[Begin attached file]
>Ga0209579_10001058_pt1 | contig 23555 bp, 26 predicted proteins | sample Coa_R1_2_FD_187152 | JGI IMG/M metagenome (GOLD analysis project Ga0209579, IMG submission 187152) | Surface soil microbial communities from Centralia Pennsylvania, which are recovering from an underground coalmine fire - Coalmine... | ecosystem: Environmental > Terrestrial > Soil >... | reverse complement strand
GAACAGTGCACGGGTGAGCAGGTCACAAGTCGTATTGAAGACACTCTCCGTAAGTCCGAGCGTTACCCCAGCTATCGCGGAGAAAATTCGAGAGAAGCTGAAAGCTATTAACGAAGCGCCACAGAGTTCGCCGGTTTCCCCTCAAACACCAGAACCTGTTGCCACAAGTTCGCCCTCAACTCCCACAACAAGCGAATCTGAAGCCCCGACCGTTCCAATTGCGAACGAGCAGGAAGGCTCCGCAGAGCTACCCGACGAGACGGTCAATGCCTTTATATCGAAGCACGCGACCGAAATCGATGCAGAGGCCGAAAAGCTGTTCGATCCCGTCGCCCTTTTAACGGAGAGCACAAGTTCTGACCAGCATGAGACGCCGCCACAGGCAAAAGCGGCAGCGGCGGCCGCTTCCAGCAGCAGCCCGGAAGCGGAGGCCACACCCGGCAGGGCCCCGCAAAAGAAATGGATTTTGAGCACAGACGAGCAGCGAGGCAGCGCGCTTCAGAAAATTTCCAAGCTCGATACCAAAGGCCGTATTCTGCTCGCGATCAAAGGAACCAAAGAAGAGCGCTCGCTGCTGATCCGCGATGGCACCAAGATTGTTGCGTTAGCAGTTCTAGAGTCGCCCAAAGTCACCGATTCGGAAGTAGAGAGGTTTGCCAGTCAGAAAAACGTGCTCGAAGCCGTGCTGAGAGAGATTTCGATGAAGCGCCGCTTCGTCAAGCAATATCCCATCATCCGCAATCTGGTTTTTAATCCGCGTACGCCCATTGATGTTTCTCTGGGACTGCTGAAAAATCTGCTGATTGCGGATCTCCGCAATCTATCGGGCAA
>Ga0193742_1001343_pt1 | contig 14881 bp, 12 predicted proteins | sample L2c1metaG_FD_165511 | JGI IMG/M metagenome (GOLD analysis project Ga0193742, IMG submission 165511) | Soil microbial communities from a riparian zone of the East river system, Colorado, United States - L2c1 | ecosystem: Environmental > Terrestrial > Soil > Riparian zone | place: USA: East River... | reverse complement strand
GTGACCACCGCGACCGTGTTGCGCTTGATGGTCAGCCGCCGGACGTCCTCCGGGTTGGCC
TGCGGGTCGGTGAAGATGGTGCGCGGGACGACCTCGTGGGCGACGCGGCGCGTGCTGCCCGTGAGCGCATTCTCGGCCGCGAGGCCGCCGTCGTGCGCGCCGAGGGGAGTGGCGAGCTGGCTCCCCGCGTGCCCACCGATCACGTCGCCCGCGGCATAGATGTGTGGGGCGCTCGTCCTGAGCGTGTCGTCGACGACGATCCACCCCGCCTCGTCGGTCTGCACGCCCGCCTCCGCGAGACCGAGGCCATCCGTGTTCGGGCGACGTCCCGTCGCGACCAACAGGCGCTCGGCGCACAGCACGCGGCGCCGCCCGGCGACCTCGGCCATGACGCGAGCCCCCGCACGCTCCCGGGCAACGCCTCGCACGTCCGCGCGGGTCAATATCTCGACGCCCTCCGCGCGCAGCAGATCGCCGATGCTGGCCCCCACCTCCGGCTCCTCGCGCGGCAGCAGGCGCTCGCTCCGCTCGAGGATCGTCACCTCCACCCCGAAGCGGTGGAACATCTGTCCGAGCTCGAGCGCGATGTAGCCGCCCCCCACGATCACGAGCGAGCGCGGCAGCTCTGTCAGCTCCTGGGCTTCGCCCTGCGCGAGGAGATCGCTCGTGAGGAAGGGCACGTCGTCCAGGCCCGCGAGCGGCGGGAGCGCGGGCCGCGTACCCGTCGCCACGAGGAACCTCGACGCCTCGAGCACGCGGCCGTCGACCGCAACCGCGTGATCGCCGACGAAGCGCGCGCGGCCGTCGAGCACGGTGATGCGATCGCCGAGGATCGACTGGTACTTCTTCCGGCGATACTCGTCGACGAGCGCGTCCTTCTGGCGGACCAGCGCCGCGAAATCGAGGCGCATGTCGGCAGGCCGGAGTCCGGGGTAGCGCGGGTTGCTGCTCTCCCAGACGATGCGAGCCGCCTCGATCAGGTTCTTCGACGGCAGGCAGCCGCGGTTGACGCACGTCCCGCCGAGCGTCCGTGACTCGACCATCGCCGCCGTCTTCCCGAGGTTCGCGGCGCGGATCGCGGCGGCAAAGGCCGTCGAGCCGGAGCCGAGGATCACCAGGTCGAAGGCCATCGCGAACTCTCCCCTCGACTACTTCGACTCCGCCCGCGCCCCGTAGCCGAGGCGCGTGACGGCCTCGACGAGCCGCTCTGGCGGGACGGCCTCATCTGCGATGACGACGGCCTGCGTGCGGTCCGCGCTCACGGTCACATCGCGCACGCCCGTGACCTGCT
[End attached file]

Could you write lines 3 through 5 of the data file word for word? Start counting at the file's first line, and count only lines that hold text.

>Ga0193742_1001343_pt1 | contig 14881 bp, 12 predicted proteins | sample L2c1metaG_FD_165511 | JGI IMG/M metagenome (GOLD analysis project Ga0193742, IMG submission 165511) | Soil microbial communities from a riparian zone of the East river system, Colorado, United States - L2c1 | ecosystem: Environmental > Terrestrial > Soil > Riparian zone | place: USA: East River... | reverse complement strand
GTGACCACCGCGACCGTGTTGCGCTTGATGGTCAGCCGCCGGACGTCCTCCGGGTTGGCC
TGCGGGTCGGTGAAGATGGTGCGCGGGACGACCTCGTGGGCGACGCGGCGCGTGCTGCCCGTGAGCGCATTCTCGGCCGCGAGGCCGCCGTCGTGCGCGCCGAGGGGAGTGGCGAGCTGGCTCCCCGCGTGCCCACCGATCACGTCGCCCGCGGCATAGATGTGTGGGGCGCTCGTCCTGAGCGTGTCGTCGACGACGATCCACCCCGCCTCGTCGGTCTGCACGCCCGCCTCCGCGAGACCGAGGCCATCCGTGTTCGGGCGACGTCCCGTCGCGACCAACAGGCGCTCGGCGCACAGCACGCGGCGCCGCCCGGCGACCTCGGCCATGACGCGAGCCCCCGCACGCTCCCGGGCAACGCCTCGCACGTCCGCGCGGGTCAATATCTCGACGCCCTCCGCGCGCAGCAGATCGCCGATGCTGGCCCCCACCTCCGGCTCCTCGCGCGGCAGCAGGCGCTCGCTCCGCTCGAGGATCGTCACCTCCACCCCGAAGCGGTGGAACATCTGTCCGAGCTCGAGCGCGATGTAGCCGCCCCCCACGATCACGAGCGAGCGCGGCAGCTCTGTCAGCTCCTGGGCTTCGCCCTGCGCGAGGAGATCGCTCGTGAGGAAGGGCACGTCGTCCAGGCCCGCGAGCGGCGGGAGCGCGGGCCGCGTACCCGTCGCCACGAGGAACCTCGACGCCTCGAGCACGCGGCCGTCGACCGCAACCGCGTGATCGCCGACGAAGCGCGCGCGGCCGTCGAGCACGGTGATGCGATCGCCGAGGATCGACTGGTACTTCTTCCGGCGATACTCGTCGACGAGCGCGTCCTTCTGGCGGACCAGCGCCGCGAAATCGAGGCGCATGTCGGCAGGCCGGAGTCCGGGGTAGCGCGGGTTGCTGCTCTCCCAGACGATGCGAGCCGCCTCGATCAGGTTCTTCGACGGCAGGCAGCCGCGGTTGACGCACGTCCCGCCGAGCGTCCGTGACTCGACCATCGCCGCCGTCTTCCCGAGGTTCGCGGCGCGGATCGCGGCGGCAAAGGCCGTCGAGCCGGAGCCGAGGATCACCAGGTCGAAGGCCATCGCGAACTCTCCCCTCGACTACTTCGACTCCGCCCGCGCCCCGTAGCCGAGGCGCGTGACGGCCTCGACGAGCCGCTCTGGCGGGACGGCCTCATCTGCGATGACGACGGCCTGCGTGCGGTCCGCGCTCACGGTCACATCGCGCACGCCCGTGACCTGCT